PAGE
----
It’s human nature to exaggerate a little now and then…
But Ferdinand Demara took his lies to a whole other level, becoming one of America’s biggest imposters.
Ferdinand was born in 1921 in Massachusetts.
At the age of 16, he joined a Trappist monastery. But after a few years, he was asked to leave the monastery.
From there, he went on to teach grade school.
When that didn’t work out, Ferdinand enlisted in the U.S. Army. But he ended up going AWOL.
Then, after assuming another identity he joined the Navy. But yet again, Ferdinand wanted out of his commitment. This time he left a fake suicide note.
The next day he created an alias as a doctor who recently retired from the Navy.
He traveled from Arkansas to Chicago and many places in between.
As soon as someone started figuring out that he was an imposter, he would disappear and start over in a new place.
At one point, Ferdinand was hired as dean of the School of Philosophy at Gannon College in Pennsylvania.
He taught classes and even wrote books.
However, he was once again discovered as a fraud after forging checks. So, he moved to California, and then Washington.
Eventually, the FBI tracked Ferdinand down and arrested him for deserting the Navy. He served an 18-month sentence.
Next, he moved to Maine where he presented himself as a zoologist.
While Ferdinand was not an educated man, he obviously had a high IQ and was able to learn quickly.
He would read textbooks, memorize information, and had extreme confidence.
His most notorious impersonation came during the Korean War…
Ferdinand posed as a surgeon in the Royal Canadian Navy, serving as the only surgeon aboard the HMCS Cayuga.
During this time, he performed 16 successful surgeries.
When wounded patients arrived, he would order them to be prepared for surgery.
Next, he would disappear to his private room where he would quickly read how to perform the surgery.
All his patients survived.
In one case, he successfully removed a bullet near a man’s heart.
The thing was that Canadian newspapers ran a story about the remarkable doctor, and with that, the gig was up.
Today, about 47% of Americans have been targeted by an imposter scam.
Imposter scams were the number one complaint to the FTC in 2019.
The average loss per victim was $700. The total stolen from victims in 2019 was nearly $700 million.
With that being said, here are a few of the most common imposter scams and how to spot them.
When it comes to the U.S. government, you always want to avoid three-letter agencies. There is nothing good if the FBI or IRS come knocking at your door.
These agencies won’t call you on the phone asking for personal information.
If the IRS wants to collect money from you, they will send you letters, usually certified mail.
In addition, the U.S. government is trillions in debt. If they need to collect money, they want real money.
The government would never ask for payment by gift cards or cryptocurrency.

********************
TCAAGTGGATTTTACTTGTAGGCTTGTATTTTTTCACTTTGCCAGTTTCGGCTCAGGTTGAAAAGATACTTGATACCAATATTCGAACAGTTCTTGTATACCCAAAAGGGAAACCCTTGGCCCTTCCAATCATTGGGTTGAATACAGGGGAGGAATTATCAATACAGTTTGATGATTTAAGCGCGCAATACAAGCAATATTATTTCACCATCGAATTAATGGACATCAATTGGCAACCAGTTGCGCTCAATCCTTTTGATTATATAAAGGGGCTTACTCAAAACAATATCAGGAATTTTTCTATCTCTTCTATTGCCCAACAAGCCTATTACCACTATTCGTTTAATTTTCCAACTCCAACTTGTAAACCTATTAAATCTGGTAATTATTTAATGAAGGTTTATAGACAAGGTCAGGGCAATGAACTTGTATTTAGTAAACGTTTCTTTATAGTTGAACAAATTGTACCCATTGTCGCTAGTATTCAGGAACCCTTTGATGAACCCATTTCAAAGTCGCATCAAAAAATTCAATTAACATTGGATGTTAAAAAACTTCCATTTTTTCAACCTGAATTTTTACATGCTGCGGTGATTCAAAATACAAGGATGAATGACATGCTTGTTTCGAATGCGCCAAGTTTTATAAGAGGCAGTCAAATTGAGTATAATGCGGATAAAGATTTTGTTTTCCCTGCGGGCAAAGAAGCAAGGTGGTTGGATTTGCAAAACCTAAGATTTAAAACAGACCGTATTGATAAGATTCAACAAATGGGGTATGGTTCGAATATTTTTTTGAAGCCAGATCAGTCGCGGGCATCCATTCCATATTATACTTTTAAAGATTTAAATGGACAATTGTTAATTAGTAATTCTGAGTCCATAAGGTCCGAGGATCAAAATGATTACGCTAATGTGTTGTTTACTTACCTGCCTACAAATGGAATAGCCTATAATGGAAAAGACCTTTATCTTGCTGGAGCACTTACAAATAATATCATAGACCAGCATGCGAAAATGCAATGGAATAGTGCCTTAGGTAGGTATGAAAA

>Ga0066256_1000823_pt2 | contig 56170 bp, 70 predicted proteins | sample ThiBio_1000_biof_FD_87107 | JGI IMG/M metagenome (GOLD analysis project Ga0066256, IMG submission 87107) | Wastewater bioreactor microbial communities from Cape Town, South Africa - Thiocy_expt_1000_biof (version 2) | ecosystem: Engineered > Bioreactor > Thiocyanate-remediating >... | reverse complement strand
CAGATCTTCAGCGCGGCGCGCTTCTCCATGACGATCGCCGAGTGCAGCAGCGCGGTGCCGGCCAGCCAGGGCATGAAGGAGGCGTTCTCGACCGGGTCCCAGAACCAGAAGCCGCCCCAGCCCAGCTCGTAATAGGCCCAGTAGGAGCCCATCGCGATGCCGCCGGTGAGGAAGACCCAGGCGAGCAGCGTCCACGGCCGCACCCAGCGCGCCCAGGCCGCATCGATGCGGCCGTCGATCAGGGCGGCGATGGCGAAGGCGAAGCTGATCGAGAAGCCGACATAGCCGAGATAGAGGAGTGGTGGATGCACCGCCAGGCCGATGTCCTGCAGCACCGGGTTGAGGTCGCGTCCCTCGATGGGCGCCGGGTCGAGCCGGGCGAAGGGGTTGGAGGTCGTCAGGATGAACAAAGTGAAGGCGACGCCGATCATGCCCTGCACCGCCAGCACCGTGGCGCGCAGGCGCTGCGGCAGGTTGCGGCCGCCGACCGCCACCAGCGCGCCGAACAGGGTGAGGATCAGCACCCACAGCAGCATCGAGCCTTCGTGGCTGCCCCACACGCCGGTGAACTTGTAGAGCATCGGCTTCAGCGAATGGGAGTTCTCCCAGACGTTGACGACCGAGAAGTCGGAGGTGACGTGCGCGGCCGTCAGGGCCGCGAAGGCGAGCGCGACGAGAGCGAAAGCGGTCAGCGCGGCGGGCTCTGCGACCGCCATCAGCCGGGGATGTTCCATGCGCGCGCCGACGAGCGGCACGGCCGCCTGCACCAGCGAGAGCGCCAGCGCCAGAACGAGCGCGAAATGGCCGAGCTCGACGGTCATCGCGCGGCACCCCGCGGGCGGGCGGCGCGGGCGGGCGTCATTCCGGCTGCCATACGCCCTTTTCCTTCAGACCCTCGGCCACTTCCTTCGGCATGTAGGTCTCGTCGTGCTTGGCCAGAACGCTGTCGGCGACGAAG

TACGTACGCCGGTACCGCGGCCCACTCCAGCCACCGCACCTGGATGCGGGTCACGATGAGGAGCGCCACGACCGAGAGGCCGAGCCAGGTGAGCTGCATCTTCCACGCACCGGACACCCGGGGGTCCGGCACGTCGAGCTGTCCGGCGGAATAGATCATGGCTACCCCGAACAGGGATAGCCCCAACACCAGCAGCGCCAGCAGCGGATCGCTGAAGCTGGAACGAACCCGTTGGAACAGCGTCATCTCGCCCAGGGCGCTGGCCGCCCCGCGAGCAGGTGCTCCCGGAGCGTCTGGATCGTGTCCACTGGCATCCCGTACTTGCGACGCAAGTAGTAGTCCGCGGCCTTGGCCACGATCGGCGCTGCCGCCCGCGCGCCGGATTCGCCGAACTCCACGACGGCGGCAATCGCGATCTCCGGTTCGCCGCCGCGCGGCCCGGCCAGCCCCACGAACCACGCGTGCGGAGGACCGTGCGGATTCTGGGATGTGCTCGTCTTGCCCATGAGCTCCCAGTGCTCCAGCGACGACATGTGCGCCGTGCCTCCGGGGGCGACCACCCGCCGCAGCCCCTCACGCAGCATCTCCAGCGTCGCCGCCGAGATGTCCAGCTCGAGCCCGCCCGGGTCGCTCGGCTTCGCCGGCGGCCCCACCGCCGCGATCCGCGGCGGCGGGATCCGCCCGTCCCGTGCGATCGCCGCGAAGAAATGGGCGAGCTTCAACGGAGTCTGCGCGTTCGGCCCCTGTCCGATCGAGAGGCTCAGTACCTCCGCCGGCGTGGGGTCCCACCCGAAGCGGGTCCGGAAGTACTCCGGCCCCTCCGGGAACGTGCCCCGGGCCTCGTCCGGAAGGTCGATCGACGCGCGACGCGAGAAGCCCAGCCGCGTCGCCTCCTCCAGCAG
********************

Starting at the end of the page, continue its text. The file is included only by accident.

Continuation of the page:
Another thing is that they don’t give you a call to tell you that your benefits are ending. If you are on social security and they need to contact you, they will do so by mail.
Be cautious of phone calls from the federal government.
Family emergency imposters:
It’s scary to get a phone call from a loved one who is having car trouble or is stranded on vacation.
The first thing you want to do is help them, which may mean sending money to them.
But the most important thing to do if you get a call from a loved one is to be patient. Take the time to do your homework.
If you get a call from a grandson who is lost on vacation, call his parents and other family members.
Or hang up and call your loved one directly. Never call the same number that the imposter used. Also, ask questions that only your loved one would know.
Be familiar with your loved one’s plans and what they share online.
For example, if they are sharing pictures from their current trip to Jamaica then you know that the whole world knows.
Which means you need to think about what information is shared, versus what would only be known to you and the loved one. Then craft your questions based on this.
Tech support imposters:
Technology is always changing. Most folks have features on their phones or computers they don’t even know how to use.
This is one way imposters will try to gain access to your computer.
They might call you and say there is something wrong, but to fix it they need access.
If any tech support calls you without you reaching out to them first, be cautious.
Tech support doesn’t reach out to check-in. They won’t randomly call you or send you a message.
If you receive a pop-up message on your computer with a phone number, never call the number. If it’s legitimate, they will try to resolve the issue through e-mail or chat.
Never download anything from a tech support company unless you have called them.
If the person on the phone is pushing you to pay, download, or share any personal information, call the company back at a different number.
Imposter scammers lie about who they are. They want to pretend to be someone you’re likely to trust.
Remember to verify before you trust. By being patient and thorough you can save yourself from a big headache.